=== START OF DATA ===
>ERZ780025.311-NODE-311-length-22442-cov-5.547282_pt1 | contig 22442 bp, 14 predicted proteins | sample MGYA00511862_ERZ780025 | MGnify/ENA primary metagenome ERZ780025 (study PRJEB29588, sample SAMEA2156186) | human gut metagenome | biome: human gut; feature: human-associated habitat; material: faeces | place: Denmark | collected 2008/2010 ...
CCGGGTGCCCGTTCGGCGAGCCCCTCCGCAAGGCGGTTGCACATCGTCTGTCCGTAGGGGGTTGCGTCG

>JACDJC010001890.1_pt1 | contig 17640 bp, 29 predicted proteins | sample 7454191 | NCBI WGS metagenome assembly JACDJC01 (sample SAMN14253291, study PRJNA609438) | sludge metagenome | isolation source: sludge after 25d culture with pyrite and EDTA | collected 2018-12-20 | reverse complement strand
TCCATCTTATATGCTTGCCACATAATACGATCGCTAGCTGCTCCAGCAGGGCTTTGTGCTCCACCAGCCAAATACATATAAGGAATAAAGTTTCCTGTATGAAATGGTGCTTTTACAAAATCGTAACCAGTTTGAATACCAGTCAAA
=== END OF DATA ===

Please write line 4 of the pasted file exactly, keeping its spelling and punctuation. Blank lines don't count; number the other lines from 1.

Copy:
TCCATCTTATATGCTTGCCACATAATACGATCGCTAGCTGCTCCAGCAGGGCTTTGTGCTCCACCAGCCAAATACATATAAGGAATAAAGTTTCCTGTATGAAATGGTGCTTTTACAAAATCGTAACCAGTTTGAATACCAGTCAAA